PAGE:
In reality, reduced hemoglobin concentrations in ICU patients are likely the result of several factors. Nguyen and colleagues recently studied the time course of hemoglobin levels in 91 non-bleeding ICU patients. Hemoglobin concentrations fell by 0.52 + 0.69 g/dl/day. For the 33 patients who stayed in the ICU longer than three days, the fall was more marked in the first three days than later during their ICU stay (0.66 + 0.84 vs. 0.12 + 0.29 g/dl/day). After the third day, the fall in hemoglobin was related to disease severity, as assessed by the APACHE II and SOFA scores. The fall in hemoglobin concentrations was more marked in septic than in non-septic patients; in particular, after the third day, hemoglobin concentrations continued to fall in septic patients (- 0.29 + 0.19 g/dl/day), but stabilized in non-septic patients. This last observation supports the role of pro-inflammatory cytokines in the pathogenesis of anemia in the critically ill.
Transfusion practice varies considerably from one institution to the next. In a study of 5,298 ICU patients in Canada, Hebert et al noted that 25% of patients received a transfusion during their ICU stay. In the US, Groeger and colleagues reported that 16% of patients in a medical ICU and 27% in a surgical ICU were transfused. Corwin et al found that 85% of patients staying more than one week on the ICU received a transfusion. More recently, the ABC study reported that 37% of patients in western European ICUs received a transfusion. This number increased with duration of stay (25% in patients staying 48 hours or less, 56% in those staying more than two days, and 73% in those staying more than a week). The very recent Sepsis Occurrence in Acutely Ill Patients (SOAP) study, performed during May and June 2002 and including 3,147 patients in 198 European ICUs, also noted that 33% of patients received a transfusion during their ICU stay (unpublished data).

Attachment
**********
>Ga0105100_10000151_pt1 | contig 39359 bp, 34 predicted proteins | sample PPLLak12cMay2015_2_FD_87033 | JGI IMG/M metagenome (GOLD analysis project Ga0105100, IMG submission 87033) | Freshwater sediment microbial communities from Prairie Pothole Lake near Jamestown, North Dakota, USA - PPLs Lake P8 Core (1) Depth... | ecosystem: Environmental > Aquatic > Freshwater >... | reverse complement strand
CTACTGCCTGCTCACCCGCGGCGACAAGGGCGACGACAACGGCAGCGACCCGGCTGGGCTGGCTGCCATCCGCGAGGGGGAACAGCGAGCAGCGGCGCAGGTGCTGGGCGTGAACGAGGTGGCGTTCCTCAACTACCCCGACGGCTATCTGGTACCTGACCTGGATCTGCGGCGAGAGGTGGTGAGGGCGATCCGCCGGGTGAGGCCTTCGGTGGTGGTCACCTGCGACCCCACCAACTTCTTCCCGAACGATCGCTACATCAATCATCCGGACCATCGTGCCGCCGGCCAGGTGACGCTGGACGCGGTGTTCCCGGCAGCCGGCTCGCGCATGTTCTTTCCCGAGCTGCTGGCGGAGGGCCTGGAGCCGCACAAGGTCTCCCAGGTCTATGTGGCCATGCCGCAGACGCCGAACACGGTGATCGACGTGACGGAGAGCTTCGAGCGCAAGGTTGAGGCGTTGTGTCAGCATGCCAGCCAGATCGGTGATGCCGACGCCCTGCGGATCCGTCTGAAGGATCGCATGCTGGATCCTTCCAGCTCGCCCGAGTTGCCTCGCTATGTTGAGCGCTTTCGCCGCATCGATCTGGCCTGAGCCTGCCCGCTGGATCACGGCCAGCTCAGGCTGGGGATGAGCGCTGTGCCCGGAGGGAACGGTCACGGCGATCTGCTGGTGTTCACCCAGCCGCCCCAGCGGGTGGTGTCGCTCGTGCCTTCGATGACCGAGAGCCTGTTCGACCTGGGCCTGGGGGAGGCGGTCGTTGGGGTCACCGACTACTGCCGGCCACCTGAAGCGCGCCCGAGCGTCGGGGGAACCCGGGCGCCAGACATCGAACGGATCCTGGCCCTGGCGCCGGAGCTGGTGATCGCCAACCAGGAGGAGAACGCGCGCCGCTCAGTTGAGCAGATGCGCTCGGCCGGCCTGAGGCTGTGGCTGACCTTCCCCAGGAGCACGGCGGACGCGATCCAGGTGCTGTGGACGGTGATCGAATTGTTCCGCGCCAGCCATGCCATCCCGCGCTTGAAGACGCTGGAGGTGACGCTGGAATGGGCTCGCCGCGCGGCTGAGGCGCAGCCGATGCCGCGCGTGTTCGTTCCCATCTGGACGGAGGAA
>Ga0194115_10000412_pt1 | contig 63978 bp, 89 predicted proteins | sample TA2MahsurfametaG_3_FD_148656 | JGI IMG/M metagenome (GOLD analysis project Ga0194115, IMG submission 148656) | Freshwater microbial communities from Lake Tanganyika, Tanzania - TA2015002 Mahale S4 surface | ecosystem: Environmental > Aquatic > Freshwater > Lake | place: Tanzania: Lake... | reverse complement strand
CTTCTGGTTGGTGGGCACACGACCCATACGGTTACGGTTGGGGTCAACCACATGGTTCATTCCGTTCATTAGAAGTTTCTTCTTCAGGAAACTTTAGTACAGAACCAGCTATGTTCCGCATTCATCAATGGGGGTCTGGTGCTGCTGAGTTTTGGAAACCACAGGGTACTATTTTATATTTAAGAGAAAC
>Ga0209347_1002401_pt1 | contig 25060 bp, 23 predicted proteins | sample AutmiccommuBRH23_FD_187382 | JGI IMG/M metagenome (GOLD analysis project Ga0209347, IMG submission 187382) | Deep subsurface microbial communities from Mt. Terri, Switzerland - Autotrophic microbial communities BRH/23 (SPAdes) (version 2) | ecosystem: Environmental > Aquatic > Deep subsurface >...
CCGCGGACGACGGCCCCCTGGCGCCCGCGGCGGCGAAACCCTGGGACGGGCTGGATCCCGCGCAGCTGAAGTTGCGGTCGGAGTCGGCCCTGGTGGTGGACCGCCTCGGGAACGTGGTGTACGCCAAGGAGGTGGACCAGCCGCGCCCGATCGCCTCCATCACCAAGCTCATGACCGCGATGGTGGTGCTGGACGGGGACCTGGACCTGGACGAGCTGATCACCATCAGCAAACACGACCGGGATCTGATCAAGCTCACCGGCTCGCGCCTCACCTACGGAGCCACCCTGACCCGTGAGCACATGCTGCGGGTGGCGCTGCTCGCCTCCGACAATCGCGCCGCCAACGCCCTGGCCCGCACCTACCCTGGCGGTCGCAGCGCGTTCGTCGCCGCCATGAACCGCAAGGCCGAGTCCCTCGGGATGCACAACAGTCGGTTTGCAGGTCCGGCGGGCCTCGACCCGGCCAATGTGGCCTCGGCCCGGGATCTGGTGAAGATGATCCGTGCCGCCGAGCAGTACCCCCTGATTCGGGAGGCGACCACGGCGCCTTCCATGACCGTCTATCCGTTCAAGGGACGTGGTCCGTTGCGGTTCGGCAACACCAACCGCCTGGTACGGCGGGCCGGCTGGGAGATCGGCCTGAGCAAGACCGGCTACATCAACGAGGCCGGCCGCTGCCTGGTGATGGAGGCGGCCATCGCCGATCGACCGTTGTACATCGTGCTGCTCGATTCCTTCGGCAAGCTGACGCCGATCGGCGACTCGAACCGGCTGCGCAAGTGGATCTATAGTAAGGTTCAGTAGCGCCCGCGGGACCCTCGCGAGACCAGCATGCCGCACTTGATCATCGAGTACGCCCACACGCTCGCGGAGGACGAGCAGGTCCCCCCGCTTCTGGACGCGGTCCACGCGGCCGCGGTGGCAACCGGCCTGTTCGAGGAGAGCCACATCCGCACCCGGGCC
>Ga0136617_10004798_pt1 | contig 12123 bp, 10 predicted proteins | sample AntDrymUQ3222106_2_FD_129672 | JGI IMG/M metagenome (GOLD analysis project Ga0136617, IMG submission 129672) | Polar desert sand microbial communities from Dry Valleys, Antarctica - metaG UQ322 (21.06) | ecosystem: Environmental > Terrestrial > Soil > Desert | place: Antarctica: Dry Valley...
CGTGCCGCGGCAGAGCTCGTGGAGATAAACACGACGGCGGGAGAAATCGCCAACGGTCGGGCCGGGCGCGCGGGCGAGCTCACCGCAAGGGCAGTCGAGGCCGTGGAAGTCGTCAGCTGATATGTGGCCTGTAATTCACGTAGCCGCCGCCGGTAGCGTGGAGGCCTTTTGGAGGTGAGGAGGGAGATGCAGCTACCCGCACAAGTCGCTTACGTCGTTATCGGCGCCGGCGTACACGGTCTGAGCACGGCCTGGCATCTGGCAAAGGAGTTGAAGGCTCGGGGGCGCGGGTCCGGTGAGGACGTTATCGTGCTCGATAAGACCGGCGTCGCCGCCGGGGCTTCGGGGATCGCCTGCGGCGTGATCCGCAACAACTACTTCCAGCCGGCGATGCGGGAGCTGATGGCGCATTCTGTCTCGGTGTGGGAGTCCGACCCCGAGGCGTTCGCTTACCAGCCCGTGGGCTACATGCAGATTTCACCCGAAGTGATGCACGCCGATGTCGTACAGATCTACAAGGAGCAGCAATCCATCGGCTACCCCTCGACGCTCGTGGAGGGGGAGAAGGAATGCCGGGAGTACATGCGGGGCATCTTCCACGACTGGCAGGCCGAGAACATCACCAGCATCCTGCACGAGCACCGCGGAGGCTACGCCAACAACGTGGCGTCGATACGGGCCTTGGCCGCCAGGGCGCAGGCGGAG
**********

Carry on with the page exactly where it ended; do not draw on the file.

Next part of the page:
While blood transfusions are more common in surgical patients they are also frequently required in non-surgical ICU patients. In the ABC study, transfusions were required in 57% of patients undergoing emergency surgery, 47% of trauma patients, 42% of patients undergoing a scheduled surgical intervention, and 32% of medical ICU patients. It is also important to note that transfusions are often necessary in patients with no signs of active bleeding. In the ABC study, 54% of patients were transfused because of an inadequate hemoglobin concentration, most often accompanied by diminished physiological reserves. The number of transfusions given also depends on the type of hospital, with the ABC study reporting transfusion rates of 44% of patients in university hospitals, 40% in regional hospitals, and 35% in community hospitals, even though the average transfusion trigger was the same (8.4 g/dl) across all hospital types. The differences may have been related to disease severity as the mean admission SOFA score was 5.4 in academic hospitals, 5.1 in regional hospitals, and 4.5 in community hospitals (p < 0001).
Transfusion frequency was directly related to age, increasing from 30% for patients less than 30 years, to 40% for those between 50 and 60 years, and 54% for those older than 80 years (p < 0.001). However, older patients also had more severe disease as indicated by higher SOFA and APACHE II scores. They also had longer ICU stays (almost 6 days versus almost 3 days).
Transfusion and Outcome
The possible relationship between blood transfusion and poor outcome has led many to review their transfusion practices. There are two main reasons to give a blood transfusion in a critically ill patient: